As regular CFZ-watchers will know, for some time Corinna has been doing a column for Animals & Men and a regular segment on On The Track... particularly about out-of-place birds and rare vagrants. There seem to be more and more bird stories from all over the world hitting the news these days so, to make room for them all - and to give them all equal and worthy coverage - she has set up this new blog to cover all things feathery and Fortean.

Thursday, 16 June 2016

Camouflage influences life-and-death decisions that animals make


Date: June 9, 2016
Source: University of Exeter

Nesting birds time their escape from an approaching predator depending on how well camouflaged their eggs and their own bodies are, researchers from the University of Exeter and the University of Cambridge have discovered.

This is the first study to show that the camouflage of an animal or that of its offspring can explain the variation in risk-taking behaviour when approached by a predator.

Researchers worked with a team of skilled local assistants in Zambia to find the nests of several species of ground-nesting birds. Once a nest was found they monitored its progress, recording the escape distance of the adult bird each time they approached and, using camera traps, identified key predators such as banded mongooses, vervet monkeys and grey-headed bush shrikes -- and even human children.

In complex environments it is hard for animals to perfectly match their background. When an animal's camouflage is poor it has a higher risk of being detected and eaten by a predator, so it should more readily flee from an approaching threat. The researchers therefore set out to test whether the distances at which birds fled from their nests on the exposed ground was related to the camouflage of their plumage and eggs.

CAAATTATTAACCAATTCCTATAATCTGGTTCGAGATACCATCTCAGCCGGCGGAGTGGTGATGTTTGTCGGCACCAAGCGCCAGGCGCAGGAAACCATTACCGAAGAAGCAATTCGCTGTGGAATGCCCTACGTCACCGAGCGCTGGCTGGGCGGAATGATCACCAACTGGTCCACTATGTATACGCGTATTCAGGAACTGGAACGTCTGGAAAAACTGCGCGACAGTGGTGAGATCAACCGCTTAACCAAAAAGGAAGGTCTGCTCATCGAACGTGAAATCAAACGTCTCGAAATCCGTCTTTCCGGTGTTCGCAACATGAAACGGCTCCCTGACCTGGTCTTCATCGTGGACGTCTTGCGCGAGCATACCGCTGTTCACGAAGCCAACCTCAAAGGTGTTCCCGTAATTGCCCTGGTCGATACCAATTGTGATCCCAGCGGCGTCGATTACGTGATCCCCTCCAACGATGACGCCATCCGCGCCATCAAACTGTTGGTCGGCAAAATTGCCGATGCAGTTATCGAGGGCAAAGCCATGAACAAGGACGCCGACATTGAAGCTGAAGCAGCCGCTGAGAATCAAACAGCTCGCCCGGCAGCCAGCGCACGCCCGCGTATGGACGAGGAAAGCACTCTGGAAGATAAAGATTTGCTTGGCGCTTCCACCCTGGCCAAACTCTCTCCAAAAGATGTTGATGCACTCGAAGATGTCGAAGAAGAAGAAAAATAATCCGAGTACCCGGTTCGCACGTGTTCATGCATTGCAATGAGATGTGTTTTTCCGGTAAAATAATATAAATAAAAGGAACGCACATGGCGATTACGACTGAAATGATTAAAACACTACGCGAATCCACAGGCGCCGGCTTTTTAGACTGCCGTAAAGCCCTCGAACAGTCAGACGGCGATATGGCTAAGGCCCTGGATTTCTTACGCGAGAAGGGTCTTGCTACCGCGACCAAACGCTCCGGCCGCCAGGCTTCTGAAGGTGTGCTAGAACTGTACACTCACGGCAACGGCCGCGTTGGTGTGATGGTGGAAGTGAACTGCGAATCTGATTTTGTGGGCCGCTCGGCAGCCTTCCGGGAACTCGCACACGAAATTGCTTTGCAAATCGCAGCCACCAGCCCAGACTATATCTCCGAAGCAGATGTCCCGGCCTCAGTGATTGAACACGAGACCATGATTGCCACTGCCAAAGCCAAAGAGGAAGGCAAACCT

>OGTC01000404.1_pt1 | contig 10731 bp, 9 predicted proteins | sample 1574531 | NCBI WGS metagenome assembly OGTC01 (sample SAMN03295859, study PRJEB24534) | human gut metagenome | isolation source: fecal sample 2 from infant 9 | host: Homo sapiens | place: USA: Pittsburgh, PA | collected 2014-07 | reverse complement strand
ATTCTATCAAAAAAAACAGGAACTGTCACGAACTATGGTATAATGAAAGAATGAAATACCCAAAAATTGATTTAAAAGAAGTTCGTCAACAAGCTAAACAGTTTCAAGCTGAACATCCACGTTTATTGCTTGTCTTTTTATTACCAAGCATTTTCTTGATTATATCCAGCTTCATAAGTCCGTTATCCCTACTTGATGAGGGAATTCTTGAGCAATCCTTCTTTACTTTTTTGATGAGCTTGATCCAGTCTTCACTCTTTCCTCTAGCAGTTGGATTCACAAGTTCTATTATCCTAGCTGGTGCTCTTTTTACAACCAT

They found that birds that usually flee from predators at long range, such as plovers and coursers, stayed on their nest for longer when the pattern of their eggs was a better match to the background. They also adjusted their behaviour in the heat of the middle of the day, letting a predator approach a little closer before fleeing. This probably allows them to shade their eggs for as long as possible, and so reduce the chance of them cooking in the African sun. By contrast, another group of birds, the nightjars, usually sit tight as predators approach so that their eggs are concealed by their camouflaged bodies until the last minute. Sure enough, nightjars stayed on their nests longer when the colour and pattern of their own plumage, rather than that of their eggs, was a better match to the background.

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